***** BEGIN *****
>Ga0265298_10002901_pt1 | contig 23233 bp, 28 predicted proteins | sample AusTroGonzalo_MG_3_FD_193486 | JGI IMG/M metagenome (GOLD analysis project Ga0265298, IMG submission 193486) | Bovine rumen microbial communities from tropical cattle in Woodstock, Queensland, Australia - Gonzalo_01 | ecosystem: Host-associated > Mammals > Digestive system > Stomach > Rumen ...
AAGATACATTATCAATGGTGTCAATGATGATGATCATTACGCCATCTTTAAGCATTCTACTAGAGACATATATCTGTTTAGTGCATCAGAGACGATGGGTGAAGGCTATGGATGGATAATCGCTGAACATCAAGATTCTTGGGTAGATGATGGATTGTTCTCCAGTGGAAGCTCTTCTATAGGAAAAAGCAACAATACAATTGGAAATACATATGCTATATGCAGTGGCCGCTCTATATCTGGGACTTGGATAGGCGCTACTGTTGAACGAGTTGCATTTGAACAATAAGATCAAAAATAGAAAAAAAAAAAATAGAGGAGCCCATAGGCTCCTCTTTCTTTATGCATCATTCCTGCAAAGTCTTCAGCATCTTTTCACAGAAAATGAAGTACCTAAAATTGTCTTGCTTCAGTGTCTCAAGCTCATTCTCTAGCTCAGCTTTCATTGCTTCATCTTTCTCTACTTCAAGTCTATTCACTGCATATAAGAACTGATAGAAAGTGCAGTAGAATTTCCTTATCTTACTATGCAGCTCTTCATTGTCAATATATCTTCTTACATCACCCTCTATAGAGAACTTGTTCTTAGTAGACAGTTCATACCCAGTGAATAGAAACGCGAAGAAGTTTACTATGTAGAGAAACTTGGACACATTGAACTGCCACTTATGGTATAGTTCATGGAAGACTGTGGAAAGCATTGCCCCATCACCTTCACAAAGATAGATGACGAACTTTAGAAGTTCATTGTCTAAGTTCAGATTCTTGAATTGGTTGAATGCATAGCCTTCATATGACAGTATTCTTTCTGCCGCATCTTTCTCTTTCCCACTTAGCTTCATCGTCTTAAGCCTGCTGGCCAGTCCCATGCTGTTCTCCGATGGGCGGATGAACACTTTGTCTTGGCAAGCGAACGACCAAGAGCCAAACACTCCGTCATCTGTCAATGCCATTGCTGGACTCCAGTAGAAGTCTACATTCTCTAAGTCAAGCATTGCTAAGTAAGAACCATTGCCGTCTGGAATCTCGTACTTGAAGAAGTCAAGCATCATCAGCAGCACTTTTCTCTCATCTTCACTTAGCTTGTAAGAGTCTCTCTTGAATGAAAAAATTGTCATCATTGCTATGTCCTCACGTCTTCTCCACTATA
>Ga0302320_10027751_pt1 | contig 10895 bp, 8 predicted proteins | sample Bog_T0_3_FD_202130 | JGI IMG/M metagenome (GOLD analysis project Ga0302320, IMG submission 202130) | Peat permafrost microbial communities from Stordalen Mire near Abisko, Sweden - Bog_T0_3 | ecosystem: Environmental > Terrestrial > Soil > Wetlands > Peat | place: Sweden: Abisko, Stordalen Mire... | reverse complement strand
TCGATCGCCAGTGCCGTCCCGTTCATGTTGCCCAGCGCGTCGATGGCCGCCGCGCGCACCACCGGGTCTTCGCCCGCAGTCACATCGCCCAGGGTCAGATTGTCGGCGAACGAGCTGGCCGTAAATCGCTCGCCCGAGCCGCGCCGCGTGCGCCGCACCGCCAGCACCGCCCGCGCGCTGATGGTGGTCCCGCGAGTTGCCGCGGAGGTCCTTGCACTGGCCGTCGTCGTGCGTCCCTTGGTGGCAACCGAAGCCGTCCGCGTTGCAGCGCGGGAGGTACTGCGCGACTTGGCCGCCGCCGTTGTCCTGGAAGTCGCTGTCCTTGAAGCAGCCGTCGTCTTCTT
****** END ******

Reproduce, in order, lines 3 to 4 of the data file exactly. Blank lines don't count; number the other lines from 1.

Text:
>Ga0302320_10027751_pt1 | contig 10895 bp, 8 predicted proteins | sample Bog_T0_3_FD_202130 | JGI IMG/M metagenome (GOLD analysis project Ga0302320, IMG submission 202130) | Peat permafrost microbial communities from Stordalen Mire near Abisko, Sweden - Bog_T0_3 | ecosystem: Environmental > Terrestrial > Soil > Wetlands > Peat | place: Sweden: Abisko, Stordalen Mire... | reverse complement strand
TCGATCGCCAGTGCCGTCCCGTTCATGTTGCCCAGCGCGTCGATGGCCGCCGCGCGCACCACCGGGTCTTCGCCCGCAGTCACATCGCCCAGGGTCAGATTGTCGGCGAACGAGCTGGCCGTAAATCGCTCGCCCGAGCCGCGCCGCGTGCGCCGCACCGCCAGCACCGCCCGCGCGCTGATGGTGGTCCCGCGAGTTGCCGCGGAGGTCCTTGCACTGGCCGTCGTCGTGCGTCCCTTGGTGGCAACCGAAGCCGTCCGCGTTGCAGCGCGGGAGGTACTGCGCGACTTGGCCGCCGCCGTTGTCCTGGAAGTCGCTGTCCTTGAAGCAGCCGTCGTCTTCTT